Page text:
FIONNA LIN / UX RESEARCH ASSOCIATE | PROVISIONAL PSYCHOLOGIST
Focus groups versus individual in-depth interviews is a debate that is as old as the research itself.
With the rapid increase in demand for usability testing and a design thinking approach to product and service development, organisations are investing in qualitative research, but are often choosing the wrong research tools to fulfil their objectives.
Many organisations view focus groups as more time and cost-effective but their use can be a costly trade-off when it comes to the quality of findings.
The true cost of Focus Groups
So what exactly can be detrimental about focus groups & what is the true cost of focus groups?
Coined by Irving L. Janis in the 1970s, ‘groupthink’ is the tendency for a group to try and seek unanimity on decisions and ideas.
Sounds good right, having your focus group agree completely on a finding? Absolutely not.
The belief that the group has reached consensus leads to less critical thinking and diversity of thought as individuals become less willing to share their ideas.
Individual in depth interviews reduce the chance for ‘groupthink’ bias as individuals are provided the space to explore their own ideas and thinking models without judgement.
Almost everyone has had the experience of participating in a group activity where someone was particularly adept at leading or taking control.
There’s always that one person in a group. Or perhaps that person is you.
Just like groupthink, individual personalities can prevent focus groups from tapping into the depth of information that is available. In other cases, two strong personalities can be like two bulls fighting for dominance in a single ring.
A skilled moderator or in this case ‘matador’ should be able to ease the conversation along. But not without wasting time that could have been better spent probing for deeper insights with individuals.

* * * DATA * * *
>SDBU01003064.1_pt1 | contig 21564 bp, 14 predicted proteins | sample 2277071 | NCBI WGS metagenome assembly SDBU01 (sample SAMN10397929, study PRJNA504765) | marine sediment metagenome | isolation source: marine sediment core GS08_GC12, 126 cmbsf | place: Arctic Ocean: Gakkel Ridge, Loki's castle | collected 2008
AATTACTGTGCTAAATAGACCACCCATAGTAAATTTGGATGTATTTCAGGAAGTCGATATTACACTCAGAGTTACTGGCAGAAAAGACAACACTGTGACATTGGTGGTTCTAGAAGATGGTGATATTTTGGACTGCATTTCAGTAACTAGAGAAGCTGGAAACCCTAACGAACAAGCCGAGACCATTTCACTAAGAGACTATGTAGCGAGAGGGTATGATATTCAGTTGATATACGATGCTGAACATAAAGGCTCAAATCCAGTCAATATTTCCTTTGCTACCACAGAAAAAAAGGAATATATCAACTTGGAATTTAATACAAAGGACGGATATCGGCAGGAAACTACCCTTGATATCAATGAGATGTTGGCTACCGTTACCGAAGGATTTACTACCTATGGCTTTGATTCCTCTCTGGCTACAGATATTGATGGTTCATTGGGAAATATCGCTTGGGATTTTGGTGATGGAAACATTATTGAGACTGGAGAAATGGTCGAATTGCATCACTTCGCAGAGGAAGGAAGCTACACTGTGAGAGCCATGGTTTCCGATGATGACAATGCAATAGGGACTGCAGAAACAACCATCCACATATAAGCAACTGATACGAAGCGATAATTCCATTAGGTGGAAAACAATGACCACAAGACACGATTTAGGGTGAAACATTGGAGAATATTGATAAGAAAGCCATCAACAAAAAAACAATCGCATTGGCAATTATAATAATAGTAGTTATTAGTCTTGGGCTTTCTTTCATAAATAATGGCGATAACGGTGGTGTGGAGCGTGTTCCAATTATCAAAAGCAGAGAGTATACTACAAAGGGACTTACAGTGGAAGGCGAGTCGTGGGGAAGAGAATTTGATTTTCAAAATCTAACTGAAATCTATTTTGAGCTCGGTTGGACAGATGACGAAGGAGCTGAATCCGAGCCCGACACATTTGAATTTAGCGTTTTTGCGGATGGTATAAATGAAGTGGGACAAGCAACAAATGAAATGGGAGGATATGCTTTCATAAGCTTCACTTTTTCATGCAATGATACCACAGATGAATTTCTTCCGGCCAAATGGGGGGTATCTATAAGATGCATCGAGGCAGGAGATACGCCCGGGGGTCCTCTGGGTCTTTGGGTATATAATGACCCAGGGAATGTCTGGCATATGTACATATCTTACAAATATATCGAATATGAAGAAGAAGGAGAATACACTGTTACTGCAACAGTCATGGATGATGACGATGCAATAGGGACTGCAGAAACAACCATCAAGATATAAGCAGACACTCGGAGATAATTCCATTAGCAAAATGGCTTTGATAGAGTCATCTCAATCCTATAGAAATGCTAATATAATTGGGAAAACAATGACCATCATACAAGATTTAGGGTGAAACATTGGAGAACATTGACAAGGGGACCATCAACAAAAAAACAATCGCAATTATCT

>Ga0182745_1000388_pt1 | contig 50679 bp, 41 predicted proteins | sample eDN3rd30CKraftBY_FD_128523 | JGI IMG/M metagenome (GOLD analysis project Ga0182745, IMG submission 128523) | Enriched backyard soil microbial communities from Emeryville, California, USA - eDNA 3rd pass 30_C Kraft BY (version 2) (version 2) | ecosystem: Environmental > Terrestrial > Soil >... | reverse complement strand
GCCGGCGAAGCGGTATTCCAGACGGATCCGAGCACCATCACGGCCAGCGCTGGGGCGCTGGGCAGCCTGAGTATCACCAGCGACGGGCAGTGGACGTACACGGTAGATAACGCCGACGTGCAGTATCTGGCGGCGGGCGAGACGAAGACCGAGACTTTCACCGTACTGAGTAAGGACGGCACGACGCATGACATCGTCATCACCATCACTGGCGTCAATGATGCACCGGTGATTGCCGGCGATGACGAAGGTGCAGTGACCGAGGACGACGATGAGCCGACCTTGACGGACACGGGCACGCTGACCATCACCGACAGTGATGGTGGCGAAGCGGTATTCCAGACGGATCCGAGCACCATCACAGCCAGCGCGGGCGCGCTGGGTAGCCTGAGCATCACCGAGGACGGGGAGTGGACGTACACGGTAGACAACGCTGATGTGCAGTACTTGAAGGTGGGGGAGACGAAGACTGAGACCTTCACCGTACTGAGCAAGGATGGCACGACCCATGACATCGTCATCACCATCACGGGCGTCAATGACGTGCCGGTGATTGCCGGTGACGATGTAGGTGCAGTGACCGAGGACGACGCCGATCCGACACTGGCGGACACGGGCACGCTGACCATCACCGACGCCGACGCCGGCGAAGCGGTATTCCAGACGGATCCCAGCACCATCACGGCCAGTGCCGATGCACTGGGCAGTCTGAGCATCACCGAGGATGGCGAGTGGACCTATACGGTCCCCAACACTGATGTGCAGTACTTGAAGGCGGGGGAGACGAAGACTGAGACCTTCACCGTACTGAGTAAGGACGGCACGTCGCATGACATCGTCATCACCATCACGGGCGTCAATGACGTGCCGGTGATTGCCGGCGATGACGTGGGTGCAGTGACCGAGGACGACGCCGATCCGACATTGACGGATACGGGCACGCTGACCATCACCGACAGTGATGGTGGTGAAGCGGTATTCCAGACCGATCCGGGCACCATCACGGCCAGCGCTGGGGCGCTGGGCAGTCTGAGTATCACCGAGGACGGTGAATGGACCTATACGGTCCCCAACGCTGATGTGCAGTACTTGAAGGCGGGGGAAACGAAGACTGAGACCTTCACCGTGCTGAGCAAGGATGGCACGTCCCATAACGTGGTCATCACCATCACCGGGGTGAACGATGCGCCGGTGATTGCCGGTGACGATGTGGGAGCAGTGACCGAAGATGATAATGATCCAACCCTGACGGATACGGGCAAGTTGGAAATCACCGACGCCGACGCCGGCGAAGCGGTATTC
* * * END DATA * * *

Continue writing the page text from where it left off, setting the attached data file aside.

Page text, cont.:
3. Recruitment Skew
Our third problem is the nature of people who participate in focus groups themselves.
Depending on how recruitment was executed, people who opt in to take part in focus groups are by nature more outspoken. There’s a high chance that they sit in the pool of highly satisfied or dissatisfied.
The findings generated may appear to be strongly in favour or against options which drive a huge impetus for change.
It is easy to misconstrue this as an important finding that is reflective of users overall.
While the issue of self-volunteering participants being recruited will still be present with individual in depth interviews, the effect is reduced as the pressure to speak up strongly in front of others is greatly lessened.
While it can be argued that shared experiences can make it easier to discuss certain topics (like Alcoholics Anonymous), the intention of a focus group isn’t rehabilitation or therapy but for the researcher to understand the user.
Even innocuous topics can be deeply uncomfortable for participants to discuss in front of others.
With focus groups it is instantly harder to preserve the confidentiality of participants and to ensure there are no conflicts of interest, hidden relationships or cultural taboos that might spring up during the course of the session.
Are we willing to risk the confidentiality of our participants for our findings?
When one can gain a greater quantity and quality of data through individual in depth interviews with less risk, ethically the answer should be no.
Just like with individual in depth interviews, the unnatural context of the study environment and strangers means that any results gained from a focus group should be interpreted with care at the discretion of the moderator and observers.
In the end, both individual in depth interviews and focus groups have their flaws but individual interviews can certainly address the areas where focus groups fall short.
And while individual interviews are certainly not appropriate in all strands of research, it would be a mistake to discount all the concerns associated with focus groups simply due to the often misguided perception of their bang for buck.
Azarra, C. Qualitatively speaking: The focus group vs. in-depth interview debate. Retrieved from https://www.quirks.com/articles/qualitatively-speaking-the-focus-group-vs-in-depth-interview-debate
Gill, P., Stewart, K., Treasure, E., & Chadwick, B. (2008). Methods of data collection in qualitative research: Interviews and focus groups. British Dental Journal, 6, 291-295.
Janis, I. L. (1971). Groupthink. Psychology Today, 5, 43-46.
Kitzinger, J. (1995). Qualitative research. Introducing focus groups. British Medical Journal, 311, 299-302